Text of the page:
Mercantile adventurers. Commercial beasts. Third party funders are known by different monikers, many focusing on a funder’s interest in profit and need to minimize risk to their investment. This is weighed, correctly, against a funder’s ability to facilitate access to justice.
The narrative about funding to date has concerned what funders may offer to prospective parties, and what jurisdictions – like Hong Kong and Singapore – are doing to accommodate funding and, by implication, optimize their attractiveness as places of arbitration.
While this helps to understand funding in the abstract, the process of applying for funding and satisfying a funder’s investment criteria has been given little attention. Understanding this process, however, is crucial to obtaining funding.
It is important to understand that, although a party may have a strong case on the merits, this is far from a fait accompli; it is one of various factors that a funder assesses. Generally, different funders have similar criteria, some of which overlap, others which differ by degree. These may include, in addition to strong prospects of success on the merits, that the key evidence can be obtained and is preferably in documentary form, and that the relevant legal principles are clear and tested. This helps to assure the funder that the case does not depend substantially on oral evidence (which can be unpredictable), and that the case does not seek to ”make new law”, which presents additional risk.
Many funding applications that LCM receives present a comprehensive assessment of most of these criteria. Nonetheless, LCM approves only about 5% of all funding applications received. Why?
An often-neglected criterion is recoverability and enforceability. In contrast to a lawyer in private practice who is trained to focus on whether a cause of action is sound, funders often place more emphasis on the likely outcome of the litigation by seeking to identify where, and how, an award may be satisfied (and monetized) if and when an opposing party fails to pay as ordered. Regardless of whether a party seeks funding, such an assessment assists to focus a client’s mind on the inherent risks in pursuing the dispute locally or globally.
At the very least, considering an opposing party’s financial position and location of assets can help identify the prospects of recoverability. This may include obtaining copies of a party’s recent financial reports, and identifying tangible and intangible assets including known accounts, real property etc. in one or more jurisdictions. Although this recoverability position may change throughout the course of the dispute, assessing an opposing party’s financial status both before and during the life of a dispute helps to assure a funder that due consideration has been given to this crucial issue.
An extension of this concerns cases by investors against states and their entities, which comprise a large proportion of arbitration funding applications. In the majority of cases, the investment which was allegedly destroyed by the state was the only or predominant financial resource of the investor. Although it is common for parties seeking funding to rely on the assumption that states have sufficient assets around the world (as they often do) the question for a funder is whether and how such assets may be seized to satisfy an arbitral award. Indeed, while modern doctrine generally provides that a state waives its immunity when agreeing to arbitrate disputes, this is far from waiving immunity from execution against its assets. Consequently, funders seek to understand what weapons a party may have in its armoury to enforce against a state. For example, does the state have a history of satisfying awards made against it, or does it enter into protracted proceedings to resist enforcement, have an award set aside, and raise defences of state immunity? Is there any visibility on whether the state is concerned with its reputation to attract foreign investment, such that it would seek to satisfy an award so as not to prejudice its standing in the international community?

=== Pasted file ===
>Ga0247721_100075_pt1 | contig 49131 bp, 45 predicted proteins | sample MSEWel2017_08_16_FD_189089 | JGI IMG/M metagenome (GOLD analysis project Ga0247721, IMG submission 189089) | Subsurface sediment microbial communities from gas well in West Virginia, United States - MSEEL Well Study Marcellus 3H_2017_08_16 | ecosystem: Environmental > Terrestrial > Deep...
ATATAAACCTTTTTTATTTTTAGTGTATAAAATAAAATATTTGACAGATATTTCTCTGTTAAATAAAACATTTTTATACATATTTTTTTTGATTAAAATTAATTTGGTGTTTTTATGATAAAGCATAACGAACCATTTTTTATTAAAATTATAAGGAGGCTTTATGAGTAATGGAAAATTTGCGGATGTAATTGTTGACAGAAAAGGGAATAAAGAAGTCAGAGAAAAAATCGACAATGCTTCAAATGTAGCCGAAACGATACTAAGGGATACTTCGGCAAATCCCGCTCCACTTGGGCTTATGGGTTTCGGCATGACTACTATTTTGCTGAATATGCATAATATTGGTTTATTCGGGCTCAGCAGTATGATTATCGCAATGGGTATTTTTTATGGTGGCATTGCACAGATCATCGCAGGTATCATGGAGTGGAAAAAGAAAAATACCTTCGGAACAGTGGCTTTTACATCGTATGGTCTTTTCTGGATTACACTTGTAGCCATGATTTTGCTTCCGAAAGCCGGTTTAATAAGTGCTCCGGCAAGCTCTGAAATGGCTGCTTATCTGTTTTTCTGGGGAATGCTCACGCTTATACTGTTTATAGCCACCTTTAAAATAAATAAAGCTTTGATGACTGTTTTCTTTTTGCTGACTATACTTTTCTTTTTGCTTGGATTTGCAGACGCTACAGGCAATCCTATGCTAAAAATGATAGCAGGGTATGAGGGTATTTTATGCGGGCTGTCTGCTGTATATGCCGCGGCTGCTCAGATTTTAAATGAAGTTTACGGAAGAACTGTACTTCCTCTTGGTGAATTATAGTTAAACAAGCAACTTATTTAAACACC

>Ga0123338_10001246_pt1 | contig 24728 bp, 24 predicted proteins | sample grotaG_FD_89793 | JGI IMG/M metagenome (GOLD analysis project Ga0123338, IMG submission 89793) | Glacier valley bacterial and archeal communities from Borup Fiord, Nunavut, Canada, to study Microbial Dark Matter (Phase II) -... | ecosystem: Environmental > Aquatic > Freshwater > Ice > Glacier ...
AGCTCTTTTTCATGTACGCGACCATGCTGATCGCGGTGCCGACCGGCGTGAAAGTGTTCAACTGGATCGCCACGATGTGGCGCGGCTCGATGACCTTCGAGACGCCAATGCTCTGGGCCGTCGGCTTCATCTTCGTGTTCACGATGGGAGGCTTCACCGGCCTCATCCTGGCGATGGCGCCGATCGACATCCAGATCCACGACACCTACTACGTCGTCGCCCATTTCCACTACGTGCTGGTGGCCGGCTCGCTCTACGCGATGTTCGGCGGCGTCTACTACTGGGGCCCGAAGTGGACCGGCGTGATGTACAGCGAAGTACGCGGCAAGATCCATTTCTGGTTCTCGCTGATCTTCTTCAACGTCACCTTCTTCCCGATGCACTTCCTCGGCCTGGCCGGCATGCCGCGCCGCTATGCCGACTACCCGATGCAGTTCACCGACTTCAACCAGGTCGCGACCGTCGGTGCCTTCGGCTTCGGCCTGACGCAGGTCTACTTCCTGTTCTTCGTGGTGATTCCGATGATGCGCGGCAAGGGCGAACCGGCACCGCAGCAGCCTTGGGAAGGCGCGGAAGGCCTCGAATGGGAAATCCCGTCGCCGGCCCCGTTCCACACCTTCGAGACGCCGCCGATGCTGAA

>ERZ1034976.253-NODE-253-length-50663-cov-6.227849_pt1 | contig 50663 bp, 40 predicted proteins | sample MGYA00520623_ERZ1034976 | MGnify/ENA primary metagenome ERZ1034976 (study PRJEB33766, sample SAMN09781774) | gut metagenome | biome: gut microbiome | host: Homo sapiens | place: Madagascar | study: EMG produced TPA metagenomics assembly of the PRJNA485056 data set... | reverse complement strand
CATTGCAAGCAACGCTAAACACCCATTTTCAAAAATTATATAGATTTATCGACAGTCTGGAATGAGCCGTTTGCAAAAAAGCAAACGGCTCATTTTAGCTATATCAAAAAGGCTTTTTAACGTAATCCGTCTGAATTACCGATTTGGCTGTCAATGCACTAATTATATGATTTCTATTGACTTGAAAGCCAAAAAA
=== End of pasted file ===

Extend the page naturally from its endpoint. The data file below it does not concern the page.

The New York Convention remains an effective tool, but is limited in its scope as concerns seizing state assets. Unfortunately, the 2004 UN Convention on Jurisdictional Immunities of States and Their Property, which seeks to harmonize principles concerning the same, is still not yet in force. The question of executing against states – including for the enforcement of ICSID awards – falls to domestic law. This gives rise to a Pandora’s box of contingencies, including courts deferring to political agendas and foreign policy. This may at times be seen to trump legal principles in favour of avoiding embarrassing a foreign state by seizing its assets, and strengthening a general presumption that a foreign state is immune from the jurisdiction of domestic courts – a tough presumption to move. As one commentator has identified, at the extreme end of this spectrum courts are not willing to aid foreign private parties in whom they have no interest, and sovereign immunity will always provide the means of avoiding a difficult situation for domestic courts when faced with international complexities. In more aggravated circumstances, enforcement against the property of a recalcitrant state remains in the realm of fantasy. This increases time and costs, and from a funder’s perspective, risk – an unattractive cocktail.
In addition to satisfying other criteria, the more information a funding applicant can provide to a funder concerning assets, the domestic law that would apply to seizing such assets in one or more jurisdictions (in particular against a state), and any visibility on an opposing party’s history of satisfying awards or judgments, the better the chances of funding being approved.
Litigation Capital Management (LCM)